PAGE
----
I am fifteen years old and currently on four injections. I was wondering if you could please give me suggestions on adjusting insulin and food intake while doing exercise.
This question was answered by several of the members of the Diabetes Team:
Answer from Ms. Schwartz and Dr. Quick:
Here's a list of suggestions:
- Be sure to check your blood sugar before and after exercise, regularly. It would also be very helpful to check one hour before, as well as immediately before exercise, so you can tell which way your sugar is heading!
- Usually, people with four injections a day are taking Regular insulin before meals as part of their program. We suggest that people on pre-meal Regular decrease the dose of Regular at the meal before the exercise by one-half. Sometimes the dose of Regular at the following meal also needs to be decreased (depending on the blood sugar level at that time).
- Use the abdomen or buttocks (rather than an extremity that you'll be using during the exercise) for your shot before exercise.
- If your exercise will occur a long time after a meal, be sure to have a snack that's high in carbohydrates before starting the exercise.
- Of course, it would be smart to carry some carbohydrate food with you while exercising, in case you feel like you're starting to crash. And, if it's prolonged exercise, when thirsty, we advise drinking fruit juice or a commercial product like Gatorade, instead of pure water, to help keep your sugar level up.
- For more information about carbohydrates and exercise, look at the discussion on the Internet about ExCarbs.
- Ideally, it would also help if your exercise were at the same time every day (though this isn't realistic for most people).
Answer from Dr. Lebinger:
When you have extra exercise, you need to either eat more food and/or decrease the insulin working at the time of the exercise to prevent a low blood sugar. How you handle this will depend on the amount and intensity of exercise. For prolonged, intense exercise, you might need to eat small amounts of concentrated carbohydrate every half hour to one hour. For less intense, shorter exercise, you may do better with a combination of carbohydrate and protein eaten before. Best to discuss the specifics with your own physician and/or dietician.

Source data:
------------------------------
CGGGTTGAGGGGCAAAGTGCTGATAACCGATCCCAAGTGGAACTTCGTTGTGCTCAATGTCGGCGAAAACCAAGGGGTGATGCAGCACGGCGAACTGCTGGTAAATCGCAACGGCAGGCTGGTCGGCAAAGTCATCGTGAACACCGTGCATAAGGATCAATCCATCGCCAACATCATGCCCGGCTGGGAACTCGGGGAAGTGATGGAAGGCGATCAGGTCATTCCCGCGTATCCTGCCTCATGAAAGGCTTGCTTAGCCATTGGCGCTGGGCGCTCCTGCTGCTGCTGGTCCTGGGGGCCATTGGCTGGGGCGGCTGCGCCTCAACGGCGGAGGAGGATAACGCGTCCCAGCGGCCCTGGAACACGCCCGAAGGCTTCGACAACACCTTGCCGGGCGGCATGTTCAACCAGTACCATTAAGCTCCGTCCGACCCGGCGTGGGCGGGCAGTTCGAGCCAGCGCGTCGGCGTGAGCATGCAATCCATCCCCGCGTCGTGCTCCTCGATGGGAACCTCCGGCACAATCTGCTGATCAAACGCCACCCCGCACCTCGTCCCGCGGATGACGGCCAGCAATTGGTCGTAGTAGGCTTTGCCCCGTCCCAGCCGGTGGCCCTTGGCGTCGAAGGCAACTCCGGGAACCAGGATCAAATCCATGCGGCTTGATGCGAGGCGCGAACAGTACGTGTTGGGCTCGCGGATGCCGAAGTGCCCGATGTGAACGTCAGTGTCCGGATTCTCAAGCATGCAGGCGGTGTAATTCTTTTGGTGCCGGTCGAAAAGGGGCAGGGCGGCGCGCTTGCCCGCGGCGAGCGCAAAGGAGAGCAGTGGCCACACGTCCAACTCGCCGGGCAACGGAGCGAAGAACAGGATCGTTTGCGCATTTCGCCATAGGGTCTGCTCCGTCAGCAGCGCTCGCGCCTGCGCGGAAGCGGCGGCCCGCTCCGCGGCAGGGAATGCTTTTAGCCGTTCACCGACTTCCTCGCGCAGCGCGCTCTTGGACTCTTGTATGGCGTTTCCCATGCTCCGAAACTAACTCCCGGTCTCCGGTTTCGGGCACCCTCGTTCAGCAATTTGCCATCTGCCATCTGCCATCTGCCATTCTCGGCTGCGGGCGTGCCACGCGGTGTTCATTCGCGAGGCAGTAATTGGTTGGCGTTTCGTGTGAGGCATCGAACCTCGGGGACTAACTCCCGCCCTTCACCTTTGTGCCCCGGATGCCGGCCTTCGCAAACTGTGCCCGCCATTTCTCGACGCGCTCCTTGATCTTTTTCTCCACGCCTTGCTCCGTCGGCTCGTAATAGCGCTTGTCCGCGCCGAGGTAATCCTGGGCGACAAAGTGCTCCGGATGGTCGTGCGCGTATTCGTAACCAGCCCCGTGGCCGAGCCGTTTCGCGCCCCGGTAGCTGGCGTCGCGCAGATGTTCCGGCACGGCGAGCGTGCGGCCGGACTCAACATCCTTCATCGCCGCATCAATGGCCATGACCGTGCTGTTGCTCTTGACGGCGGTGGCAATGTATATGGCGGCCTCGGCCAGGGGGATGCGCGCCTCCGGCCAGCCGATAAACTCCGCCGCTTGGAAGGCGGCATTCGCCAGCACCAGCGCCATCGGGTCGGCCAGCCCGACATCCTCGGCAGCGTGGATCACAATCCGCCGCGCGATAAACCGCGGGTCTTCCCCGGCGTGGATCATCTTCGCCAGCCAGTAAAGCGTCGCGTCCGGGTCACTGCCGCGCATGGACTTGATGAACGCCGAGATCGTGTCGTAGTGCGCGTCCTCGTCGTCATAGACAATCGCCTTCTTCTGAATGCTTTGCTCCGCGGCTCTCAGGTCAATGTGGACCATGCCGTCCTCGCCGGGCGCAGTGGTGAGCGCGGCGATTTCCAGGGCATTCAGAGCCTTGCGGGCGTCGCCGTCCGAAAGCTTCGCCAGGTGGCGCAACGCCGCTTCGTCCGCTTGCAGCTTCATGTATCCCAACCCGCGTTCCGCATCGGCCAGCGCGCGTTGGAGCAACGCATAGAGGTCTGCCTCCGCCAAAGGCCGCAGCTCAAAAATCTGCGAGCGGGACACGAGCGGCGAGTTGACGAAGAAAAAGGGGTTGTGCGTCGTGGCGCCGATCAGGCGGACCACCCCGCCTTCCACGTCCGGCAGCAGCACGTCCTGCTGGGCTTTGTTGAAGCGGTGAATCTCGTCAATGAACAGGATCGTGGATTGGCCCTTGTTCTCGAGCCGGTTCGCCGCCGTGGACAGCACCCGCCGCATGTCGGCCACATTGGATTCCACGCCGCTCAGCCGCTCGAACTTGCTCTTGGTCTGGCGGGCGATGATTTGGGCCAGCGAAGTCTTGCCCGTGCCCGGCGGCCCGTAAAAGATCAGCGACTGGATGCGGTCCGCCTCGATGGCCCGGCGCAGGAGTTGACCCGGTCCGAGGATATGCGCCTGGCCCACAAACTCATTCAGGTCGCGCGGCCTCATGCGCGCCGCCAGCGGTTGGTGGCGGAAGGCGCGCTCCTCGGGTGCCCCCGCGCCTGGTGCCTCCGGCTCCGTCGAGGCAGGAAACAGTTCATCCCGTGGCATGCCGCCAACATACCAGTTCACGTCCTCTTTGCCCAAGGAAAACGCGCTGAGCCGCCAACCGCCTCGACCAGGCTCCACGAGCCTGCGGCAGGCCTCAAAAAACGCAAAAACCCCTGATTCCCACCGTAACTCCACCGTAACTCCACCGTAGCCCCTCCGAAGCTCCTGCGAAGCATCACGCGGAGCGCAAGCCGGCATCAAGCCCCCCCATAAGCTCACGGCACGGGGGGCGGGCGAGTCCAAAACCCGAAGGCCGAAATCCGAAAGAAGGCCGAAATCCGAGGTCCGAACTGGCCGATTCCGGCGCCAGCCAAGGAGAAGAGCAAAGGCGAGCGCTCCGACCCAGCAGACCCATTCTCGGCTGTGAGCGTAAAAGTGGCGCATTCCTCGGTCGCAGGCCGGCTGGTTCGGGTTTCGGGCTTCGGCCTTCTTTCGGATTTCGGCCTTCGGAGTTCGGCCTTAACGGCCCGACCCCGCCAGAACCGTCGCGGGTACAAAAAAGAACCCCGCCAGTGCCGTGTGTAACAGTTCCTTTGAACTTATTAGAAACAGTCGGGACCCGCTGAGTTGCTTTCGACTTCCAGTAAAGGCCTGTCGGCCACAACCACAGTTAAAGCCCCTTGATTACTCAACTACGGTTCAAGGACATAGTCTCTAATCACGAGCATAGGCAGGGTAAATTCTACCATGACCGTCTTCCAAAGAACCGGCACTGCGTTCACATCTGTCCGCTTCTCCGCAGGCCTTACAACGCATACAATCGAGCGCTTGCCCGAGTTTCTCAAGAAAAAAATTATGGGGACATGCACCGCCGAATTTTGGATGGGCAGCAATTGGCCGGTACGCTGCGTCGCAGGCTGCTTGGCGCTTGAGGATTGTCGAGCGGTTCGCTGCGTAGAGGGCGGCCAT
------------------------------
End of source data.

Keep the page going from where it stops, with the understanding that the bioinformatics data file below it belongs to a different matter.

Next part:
Exercise increases the need for fluids. I often suggest drinking either a sugar free liquid such as water or a low carbohydrate liquid such as Gatorade. This way you can separate your fluid needs from your sugar needs. If you drink water, you drink it freely without worrying about how much sugar you are eating. If you are low or your blood sugar is dropping, then you may need fruit juice. Otherwise, you may want to get your extra carbohydrate from non-liquid food if you want it to last a work a little more slowly and last a little longer.
In some people exercise lowers the blood sugar many hours later instead of during or soon after the exercise. In this case, you may need extra food or less insulin several hours after the exercise. Remember to carry some concentrated, fast acting source of sugar for emergencies (tubes of cake decorating jel are light weight, don't take up a lot of room, and don't spoil easily).
Be prepared and have fun!
Original posting 1 Jun 96
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